Now the self-destruction mechanism most probably was rendered useless, I decided it was time to see what the software really did. Seemingly, the PASSWORD.exe program on the stick uncompressed itself into a temp directory to 2 files: SinglePWD.exe and USB20.dll. I fired up a disassembler/debugger (W32Dasm) and took a look at the code of the dropped executable. Just as I thought, the .exe was the main program displaying the user interface and such and the USB20.dll was used to talk to the sticks hardware. What I hadn't guessed, however, was that the routines in USB20.dll would be high-level: instead of SendToStick() and ReceiveFromStick() I found routines like GetWriteProtectState, RefreshFileBrowser and VerifyPassWord. You may have figured out that last one, VerifyPassWord, caught my interest. There only was one call to that subroutine in the complete program, and the surrounding code seems to handle the cases of a wrong password and a hardware error (like when the stick is removed).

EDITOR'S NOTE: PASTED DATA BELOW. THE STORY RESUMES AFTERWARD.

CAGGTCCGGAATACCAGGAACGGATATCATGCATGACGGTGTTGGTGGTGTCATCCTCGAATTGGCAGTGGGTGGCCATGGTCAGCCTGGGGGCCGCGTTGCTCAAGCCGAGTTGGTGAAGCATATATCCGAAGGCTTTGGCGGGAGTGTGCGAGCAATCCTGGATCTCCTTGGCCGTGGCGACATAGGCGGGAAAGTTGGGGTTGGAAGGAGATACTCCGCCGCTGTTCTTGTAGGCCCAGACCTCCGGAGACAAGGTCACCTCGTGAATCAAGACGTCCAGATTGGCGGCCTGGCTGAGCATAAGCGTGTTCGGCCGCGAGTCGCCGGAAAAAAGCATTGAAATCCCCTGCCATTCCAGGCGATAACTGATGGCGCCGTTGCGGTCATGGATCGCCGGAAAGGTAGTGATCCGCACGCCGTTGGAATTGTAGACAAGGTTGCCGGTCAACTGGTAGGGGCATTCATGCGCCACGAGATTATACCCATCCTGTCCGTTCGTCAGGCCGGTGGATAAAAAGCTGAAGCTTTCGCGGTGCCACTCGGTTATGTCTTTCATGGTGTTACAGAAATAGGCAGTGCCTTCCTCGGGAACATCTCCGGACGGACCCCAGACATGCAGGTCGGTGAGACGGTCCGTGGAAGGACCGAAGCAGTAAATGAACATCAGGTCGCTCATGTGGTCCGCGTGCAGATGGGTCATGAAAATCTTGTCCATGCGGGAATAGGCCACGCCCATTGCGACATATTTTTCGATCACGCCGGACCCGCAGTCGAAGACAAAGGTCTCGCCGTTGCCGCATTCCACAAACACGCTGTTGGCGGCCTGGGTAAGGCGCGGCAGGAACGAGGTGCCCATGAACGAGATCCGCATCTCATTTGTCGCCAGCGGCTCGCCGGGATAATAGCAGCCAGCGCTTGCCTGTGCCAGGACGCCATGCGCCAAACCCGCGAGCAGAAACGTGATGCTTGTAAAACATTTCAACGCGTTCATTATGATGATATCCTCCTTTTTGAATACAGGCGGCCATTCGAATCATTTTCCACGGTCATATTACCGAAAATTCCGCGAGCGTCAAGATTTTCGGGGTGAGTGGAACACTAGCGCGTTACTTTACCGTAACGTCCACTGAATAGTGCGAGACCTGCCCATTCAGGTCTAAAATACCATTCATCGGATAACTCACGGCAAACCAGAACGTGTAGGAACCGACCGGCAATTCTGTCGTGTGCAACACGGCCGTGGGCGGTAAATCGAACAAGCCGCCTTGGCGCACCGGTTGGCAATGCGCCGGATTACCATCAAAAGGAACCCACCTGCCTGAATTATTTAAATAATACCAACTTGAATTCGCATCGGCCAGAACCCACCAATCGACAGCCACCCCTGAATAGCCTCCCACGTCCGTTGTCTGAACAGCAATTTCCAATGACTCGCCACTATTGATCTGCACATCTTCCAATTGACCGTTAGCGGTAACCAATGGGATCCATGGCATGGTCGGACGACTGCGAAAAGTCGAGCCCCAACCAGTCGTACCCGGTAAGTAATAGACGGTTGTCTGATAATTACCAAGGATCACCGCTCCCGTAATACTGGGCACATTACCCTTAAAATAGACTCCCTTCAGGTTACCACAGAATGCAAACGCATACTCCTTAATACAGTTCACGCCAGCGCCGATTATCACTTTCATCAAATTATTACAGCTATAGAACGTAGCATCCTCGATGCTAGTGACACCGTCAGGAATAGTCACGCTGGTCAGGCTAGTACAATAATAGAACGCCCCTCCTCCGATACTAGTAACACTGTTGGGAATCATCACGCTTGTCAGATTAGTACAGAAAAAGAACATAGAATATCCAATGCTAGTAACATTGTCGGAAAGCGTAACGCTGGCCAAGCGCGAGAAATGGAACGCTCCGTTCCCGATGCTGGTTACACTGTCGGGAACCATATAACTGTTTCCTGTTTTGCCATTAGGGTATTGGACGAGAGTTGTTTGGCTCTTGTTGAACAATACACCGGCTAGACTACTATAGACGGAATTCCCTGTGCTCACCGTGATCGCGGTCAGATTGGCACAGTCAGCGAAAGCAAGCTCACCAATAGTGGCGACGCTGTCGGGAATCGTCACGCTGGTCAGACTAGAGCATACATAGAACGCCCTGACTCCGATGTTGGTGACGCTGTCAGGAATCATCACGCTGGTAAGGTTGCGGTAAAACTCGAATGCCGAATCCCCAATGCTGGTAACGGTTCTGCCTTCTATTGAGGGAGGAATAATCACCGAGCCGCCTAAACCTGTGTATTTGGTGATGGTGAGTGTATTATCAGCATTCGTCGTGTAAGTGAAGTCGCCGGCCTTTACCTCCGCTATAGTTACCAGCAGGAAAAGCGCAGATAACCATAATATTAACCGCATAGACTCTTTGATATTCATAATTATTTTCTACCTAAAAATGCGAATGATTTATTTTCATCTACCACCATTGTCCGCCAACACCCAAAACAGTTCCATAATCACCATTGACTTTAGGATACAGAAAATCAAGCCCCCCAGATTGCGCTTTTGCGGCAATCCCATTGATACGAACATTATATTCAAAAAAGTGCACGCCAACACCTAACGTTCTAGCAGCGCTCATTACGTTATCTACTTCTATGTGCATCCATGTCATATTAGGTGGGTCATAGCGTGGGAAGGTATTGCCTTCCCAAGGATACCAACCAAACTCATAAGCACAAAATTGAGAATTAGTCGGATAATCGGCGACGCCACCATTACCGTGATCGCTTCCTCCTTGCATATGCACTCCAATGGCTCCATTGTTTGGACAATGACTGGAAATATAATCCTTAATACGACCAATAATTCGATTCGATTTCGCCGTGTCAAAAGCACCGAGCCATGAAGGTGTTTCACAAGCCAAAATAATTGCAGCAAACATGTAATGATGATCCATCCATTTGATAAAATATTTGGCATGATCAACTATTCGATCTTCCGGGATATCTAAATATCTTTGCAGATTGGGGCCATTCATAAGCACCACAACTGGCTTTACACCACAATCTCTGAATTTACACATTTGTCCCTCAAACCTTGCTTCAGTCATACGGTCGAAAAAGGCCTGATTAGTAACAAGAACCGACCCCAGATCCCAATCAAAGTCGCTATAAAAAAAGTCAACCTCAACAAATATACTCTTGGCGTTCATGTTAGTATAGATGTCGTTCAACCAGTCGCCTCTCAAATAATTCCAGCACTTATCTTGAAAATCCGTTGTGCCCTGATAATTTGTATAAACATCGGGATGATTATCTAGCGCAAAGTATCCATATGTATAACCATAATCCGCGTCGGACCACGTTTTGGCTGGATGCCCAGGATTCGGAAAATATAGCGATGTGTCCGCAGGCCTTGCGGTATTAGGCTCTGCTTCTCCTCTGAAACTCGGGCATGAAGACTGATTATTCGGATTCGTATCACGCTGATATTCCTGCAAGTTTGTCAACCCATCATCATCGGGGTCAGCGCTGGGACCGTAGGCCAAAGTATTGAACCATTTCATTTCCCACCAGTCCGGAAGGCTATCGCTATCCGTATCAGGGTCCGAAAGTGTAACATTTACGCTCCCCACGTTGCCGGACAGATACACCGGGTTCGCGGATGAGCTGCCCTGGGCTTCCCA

After some goofing around, getting used to the debugger, etc, I decided to look at the value the VerifyPassWord-routine returns. It seemed to use EAX to indicate it's status, so I decided to set a breakpoint after the routine, ran the program and entered a password. The debugger stopped the program and I modified EAX to be 1 instead of the 0 the routine returned. I continued the program, hoping to get to an error message of some kind that would help me find some way in. Instead, no error message came but all of a sudden I had access to the sticks data! Seemingly the program itself decides if the password is correct or not and unlocks the key depending on that decision. I just overrided the answer, so it gave me full access, without even getting anything like the real password.